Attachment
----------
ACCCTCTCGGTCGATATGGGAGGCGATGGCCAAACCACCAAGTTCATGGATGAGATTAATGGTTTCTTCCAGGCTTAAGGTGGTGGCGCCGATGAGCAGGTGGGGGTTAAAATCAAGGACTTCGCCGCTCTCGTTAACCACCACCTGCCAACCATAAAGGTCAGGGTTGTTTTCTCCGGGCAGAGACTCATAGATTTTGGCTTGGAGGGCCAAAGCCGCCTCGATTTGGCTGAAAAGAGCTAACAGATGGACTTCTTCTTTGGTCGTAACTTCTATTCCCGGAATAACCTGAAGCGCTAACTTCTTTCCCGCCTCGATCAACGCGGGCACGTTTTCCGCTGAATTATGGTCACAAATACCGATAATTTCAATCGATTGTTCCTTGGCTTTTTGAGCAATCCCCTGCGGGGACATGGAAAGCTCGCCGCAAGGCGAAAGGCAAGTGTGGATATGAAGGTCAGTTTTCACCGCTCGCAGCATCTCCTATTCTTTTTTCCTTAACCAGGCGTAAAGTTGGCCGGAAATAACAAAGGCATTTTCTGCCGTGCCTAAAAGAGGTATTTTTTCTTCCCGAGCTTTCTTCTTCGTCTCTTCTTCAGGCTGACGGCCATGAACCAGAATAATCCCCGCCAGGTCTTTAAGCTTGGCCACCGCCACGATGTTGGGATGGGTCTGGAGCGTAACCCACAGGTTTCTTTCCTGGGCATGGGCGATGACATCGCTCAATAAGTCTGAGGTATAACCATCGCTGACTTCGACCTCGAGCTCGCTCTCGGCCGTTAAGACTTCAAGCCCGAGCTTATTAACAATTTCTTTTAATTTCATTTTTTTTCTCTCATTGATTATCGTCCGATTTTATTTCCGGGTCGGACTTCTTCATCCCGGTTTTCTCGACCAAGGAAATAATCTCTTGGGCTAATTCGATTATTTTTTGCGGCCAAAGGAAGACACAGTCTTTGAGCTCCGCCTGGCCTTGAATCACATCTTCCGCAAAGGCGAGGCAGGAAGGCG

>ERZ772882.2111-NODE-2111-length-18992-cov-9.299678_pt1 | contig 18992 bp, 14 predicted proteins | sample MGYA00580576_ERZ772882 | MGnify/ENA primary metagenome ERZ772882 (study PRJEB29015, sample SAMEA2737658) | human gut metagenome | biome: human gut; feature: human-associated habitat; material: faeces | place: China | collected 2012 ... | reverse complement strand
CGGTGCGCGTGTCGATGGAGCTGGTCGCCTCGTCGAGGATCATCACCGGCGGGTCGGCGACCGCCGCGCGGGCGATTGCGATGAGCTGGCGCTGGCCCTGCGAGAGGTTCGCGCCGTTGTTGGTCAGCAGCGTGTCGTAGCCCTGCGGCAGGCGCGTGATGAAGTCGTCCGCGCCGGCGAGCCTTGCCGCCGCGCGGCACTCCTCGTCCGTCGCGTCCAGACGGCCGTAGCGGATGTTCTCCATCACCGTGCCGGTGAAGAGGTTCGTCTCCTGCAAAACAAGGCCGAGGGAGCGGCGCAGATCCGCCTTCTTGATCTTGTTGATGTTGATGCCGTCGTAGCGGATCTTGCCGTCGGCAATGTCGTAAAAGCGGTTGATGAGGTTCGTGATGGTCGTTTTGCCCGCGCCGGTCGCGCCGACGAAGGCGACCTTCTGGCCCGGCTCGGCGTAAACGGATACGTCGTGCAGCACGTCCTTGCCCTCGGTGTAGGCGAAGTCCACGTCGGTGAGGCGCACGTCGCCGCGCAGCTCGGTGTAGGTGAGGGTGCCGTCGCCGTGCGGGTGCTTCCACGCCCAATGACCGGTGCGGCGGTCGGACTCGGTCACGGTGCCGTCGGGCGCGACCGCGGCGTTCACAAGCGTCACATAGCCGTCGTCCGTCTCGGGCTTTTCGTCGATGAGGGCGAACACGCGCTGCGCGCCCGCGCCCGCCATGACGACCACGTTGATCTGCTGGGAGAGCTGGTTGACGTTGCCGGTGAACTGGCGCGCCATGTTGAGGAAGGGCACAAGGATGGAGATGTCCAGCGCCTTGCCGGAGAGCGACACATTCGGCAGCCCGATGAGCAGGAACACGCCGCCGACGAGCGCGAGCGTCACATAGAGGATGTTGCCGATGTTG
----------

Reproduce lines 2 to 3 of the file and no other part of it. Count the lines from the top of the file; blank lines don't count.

>ERZ772882.2111-NODE-2111-length-18992-cov-9.299678_pt1 | contig 18992 bp, 14 predicted proteins | sample MGYA00580576_ERZ772882 | MGnify/ENA primary metagenome ERZ772882 (study PRJEB29015, sample SAMEA2737658) | human gut metagenome | biome: human gut; feature: human-associated habitat; material: faeces | place: China | collected 2012 ... | reverse complement strand
CGGTGCGCGTGTCGATGGAGCTGGTCGCCTCGTCGAGGATCATCACCGGCGGGTCGGCGACCGCCGCGCGGGCGATTGCGATGAGCTGGCGCTGGCCCTGCGAGAGGTTCGCGCCGTTGTTGGTCAGCAGCGTGTCGTAGCCCTGCGGCAGGCGCGTGATGAAGTCGTCCGCGCCGGCGAGCCTTGCCGCCGCGCGGCACTCCTCGTCCGTCGCGTCCAGACGGCCGTAGCGGATGTTCTCCATCACCGTGCCGGTGAAGAGGTTCGTCTCCTGCAAAACAAGGCCGAGGGAGCGGCGCAGATCCGCCTTCTTGATCTTGTTGATGTTGATGCCGTCGTAGCGGATCTTGCCGTCGGCAATGTCGTAAAAGCGGTTGATGAGGTTCGTGATGGTCGTTTTGCCCGCGCCGGTCGCGCCGACGAAGGCGACCTTCTGGCCCGGCTCGGCGTAAACGGATACGTCGTGCAGCACGTCCTTGCCCTCGGTGTAGGCGAAGTCCACGTCGGTGAGGCGCACGTCGCCGCGCAGCTCGGTGTAGGTGAGGGTGCCGTCGCCGTGCGGGTGCTTCCACGCCCAATGACCGGTGCGGCGGTCGGACTCGGTCACGGTGCCGTCGGGCGCGACCGCGGCGTTCACAAGCGTCACATAGCCGTCGTCCGTCTCGGGCTTTTCGTCGATGAGGGCGAACACGCGCTGCGCGCCCGCGCCCGCCATGACGACCACGTTGATCTGCTGGGAGAGCTGGTTGACGTTGCCGGTGAACTGGCGCGCCATGTTGAGGAAGGGCACAAGGATGGAGATGTCCAGCGCCTTGCCGGAGAGCGACACATTCGGCAGCCCGATGAGCAGGAACACGCCGCCGACGAGCGCGAGCGTCACATAGAGGATGTTGCCGATGTTG